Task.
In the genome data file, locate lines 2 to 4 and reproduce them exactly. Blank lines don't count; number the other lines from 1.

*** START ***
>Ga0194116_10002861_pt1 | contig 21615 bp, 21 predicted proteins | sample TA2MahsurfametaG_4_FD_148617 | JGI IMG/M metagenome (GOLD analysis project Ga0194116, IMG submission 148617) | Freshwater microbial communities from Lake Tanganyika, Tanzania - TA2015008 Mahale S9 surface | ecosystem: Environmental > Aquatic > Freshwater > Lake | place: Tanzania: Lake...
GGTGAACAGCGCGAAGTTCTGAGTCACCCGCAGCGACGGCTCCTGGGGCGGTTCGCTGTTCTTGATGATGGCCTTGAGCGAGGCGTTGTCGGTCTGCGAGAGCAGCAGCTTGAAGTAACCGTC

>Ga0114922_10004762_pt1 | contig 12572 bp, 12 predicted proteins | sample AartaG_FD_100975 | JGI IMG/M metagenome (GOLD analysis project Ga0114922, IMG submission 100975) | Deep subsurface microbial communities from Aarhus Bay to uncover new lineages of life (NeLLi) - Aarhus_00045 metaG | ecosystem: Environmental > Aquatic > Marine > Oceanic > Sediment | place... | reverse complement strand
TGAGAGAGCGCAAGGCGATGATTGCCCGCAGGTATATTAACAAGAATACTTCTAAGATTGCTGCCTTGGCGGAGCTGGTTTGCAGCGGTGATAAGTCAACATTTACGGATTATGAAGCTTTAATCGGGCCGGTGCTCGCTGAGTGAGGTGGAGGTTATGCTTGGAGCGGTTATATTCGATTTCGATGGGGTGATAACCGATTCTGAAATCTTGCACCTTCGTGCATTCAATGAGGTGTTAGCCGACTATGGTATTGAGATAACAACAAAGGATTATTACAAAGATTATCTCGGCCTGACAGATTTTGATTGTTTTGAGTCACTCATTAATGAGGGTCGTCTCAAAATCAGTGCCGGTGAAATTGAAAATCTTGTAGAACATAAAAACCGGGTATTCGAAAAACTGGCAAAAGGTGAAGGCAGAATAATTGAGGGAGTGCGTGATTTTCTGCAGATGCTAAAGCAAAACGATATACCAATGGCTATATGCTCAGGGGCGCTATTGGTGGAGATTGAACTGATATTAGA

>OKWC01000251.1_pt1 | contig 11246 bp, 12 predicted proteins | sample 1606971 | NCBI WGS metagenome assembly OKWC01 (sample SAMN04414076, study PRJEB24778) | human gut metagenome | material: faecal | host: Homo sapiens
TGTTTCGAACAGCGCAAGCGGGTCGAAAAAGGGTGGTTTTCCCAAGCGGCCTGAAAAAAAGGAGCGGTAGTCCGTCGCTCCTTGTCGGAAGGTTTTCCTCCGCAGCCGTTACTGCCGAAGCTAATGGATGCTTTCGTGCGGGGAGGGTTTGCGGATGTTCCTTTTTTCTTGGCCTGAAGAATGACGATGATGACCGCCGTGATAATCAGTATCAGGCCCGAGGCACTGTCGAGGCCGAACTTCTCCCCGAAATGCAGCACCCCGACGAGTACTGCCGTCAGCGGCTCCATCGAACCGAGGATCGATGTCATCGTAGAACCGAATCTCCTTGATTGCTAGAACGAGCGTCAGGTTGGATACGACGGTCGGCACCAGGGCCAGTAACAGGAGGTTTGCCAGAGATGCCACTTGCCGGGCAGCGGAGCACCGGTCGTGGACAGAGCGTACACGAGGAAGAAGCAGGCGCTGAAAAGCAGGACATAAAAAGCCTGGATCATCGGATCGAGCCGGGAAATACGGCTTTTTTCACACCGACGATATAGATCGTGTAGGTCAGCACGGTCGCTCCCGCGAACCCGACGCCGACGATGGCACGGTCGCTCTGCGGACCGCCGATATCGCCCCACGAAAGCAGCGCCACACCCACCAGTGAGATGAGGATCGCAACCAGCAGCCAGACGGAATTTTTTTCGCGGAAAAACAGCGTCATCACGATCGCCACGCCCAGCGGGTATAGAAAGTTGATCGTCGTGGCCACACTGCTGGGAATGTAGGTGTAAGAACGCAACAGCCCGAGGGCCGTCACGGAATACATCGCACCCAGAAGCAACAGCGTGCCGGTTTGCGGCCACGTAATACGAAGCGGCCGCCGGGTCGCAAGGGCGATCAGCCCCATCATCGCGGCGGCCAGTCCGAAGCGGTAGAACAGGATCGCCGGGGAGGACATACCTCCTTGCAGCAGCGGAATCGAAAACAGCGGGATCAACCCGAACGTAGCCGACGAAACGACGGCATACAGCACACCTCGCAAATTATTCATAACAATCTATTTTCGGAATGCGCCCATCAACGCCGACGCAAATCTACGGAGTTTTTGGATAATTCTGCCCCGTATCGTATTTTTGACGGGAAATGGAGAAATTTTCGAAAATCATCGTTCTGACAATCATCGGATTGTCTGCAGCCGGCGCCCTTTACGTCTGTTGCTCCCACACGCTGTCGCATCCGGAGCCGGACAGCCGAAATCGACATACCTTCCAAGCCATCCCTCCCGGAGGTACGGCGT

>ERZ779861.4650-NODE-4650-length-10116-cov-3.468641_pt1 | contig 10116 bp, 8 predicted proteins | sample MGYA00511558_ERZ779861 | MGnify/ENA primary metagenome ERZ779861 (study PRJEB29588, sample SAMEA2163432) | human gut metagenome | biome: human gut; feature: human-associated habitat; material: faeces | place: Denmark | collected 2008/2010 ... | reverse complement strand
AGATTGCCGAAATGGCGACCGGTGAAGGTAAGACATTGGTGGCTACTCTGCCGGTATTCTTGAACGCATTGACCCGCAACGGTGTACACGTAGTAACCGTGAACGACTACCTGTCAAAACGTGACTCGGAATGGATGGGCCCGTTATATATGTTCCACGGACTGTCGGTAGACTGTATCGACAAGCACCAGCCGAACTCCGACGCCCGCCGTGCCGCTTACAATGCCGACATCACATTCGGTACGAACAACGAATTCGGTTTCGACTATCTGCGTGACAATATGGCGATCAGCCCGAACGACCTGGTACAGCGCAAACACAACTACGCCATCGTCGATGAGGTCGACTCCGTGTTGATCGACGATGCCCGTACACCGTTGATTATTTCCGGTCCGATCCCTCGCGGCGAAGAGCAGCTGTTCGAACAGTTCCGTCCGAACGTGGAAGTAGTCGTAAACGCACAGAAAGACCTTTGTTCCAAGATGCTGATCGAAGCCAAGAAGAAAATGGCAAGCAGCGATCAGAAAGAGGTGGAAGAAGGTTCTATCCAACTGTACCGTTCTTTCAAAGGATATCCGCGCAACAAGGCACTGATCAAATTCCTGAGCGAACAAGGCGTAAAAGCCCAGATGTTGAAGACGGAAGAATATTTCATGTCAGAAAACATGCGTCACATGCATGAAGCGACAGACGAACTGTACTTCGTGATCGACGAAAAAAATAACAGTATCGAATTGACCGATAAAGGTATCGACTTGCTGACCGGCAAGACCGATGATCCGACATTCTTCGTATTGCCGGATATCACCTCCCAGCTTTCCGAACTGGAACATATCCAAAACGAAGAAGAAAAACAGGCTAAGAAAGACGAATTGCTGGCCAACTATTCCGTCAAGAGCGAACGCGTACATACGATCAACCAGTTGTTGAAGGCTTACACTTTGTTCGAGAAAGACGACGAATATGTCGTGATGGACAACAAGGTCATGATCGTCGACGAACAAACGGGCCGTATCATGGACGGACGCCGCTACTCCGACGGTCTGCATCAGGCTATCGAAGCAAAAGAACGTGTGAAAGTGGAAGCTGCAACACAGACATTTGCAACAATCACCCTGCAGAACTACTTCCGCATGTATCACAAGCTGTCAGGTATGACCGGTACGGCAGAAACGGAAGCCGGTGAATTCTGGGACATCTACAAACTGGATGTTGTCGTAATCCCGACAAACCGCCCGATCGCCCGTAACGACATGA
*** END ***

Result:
GGTGAACAGCGCGAAGTTCTGAGTCACCCGCAGCGACGGCTCCTGGGGCGGTTCGCTGTTCTTGATGATGGCCTTGAGCGAGGCGTTGTCGGTCTGCGAGAGCAGCAGCTTGAAGTAACCGTC

>Ga0114922_10004762_pt1 | contig 12572 bp, 12 predicted proteins | sample AartaG_FD_100975 | JGI IMG/M metagenome (GOLD analysis project Ga0114922, IMG submission 100975) | Deep subsurface microbial communities from Aarhus Bay to uncover new lineages of life (NeLLi) - Aarhus_00045 metaG | ecosystem: Environmental > Aquatic > Marine > Oceanic > Sediment | place... | reverse complement strand
TGAGAGAGCGCAAGGCGATGATTGCCCGCAGGTATATTAACAAGAATACTTCTAAGATTGCTGCCTTGGCGGAGCTGGTTTGCAGCGGTGATAAGTCAACATTTACGGATTATGAAGCTTTAATCGGGCCGGTGCTCGCTGAGTGAGGTGGAGGTTATGCTTGGAGCGGTTATATTCGATTTCGATGGGGTGATAACCGATTCTGAAATCTTGCACCTTCGTGCATTCAATGAGGTGTTAGCCGACTATGGTATTGAGATAACAACAAAGGATTATTACAAAGATTATCTCGGCCTGACAGATTTTGATTGTTTTGAGTCACTCATTAATGAGGGTCGTCTCAAAATCAGTGCCGGTGAAATTGAAAATCTTGTAGAACATAAAAACCGGGTATTCGAAAAACTGGCAAAAGGTGAAGGCAGAATAATTGAGGGAGTGCGTGATTTTCTGCAGATGCTAAAGCAAAACGATATACCAATGGCTATATGCTCAGGGGCGCTATTGGTGGAGATTGAACTGATATTAGA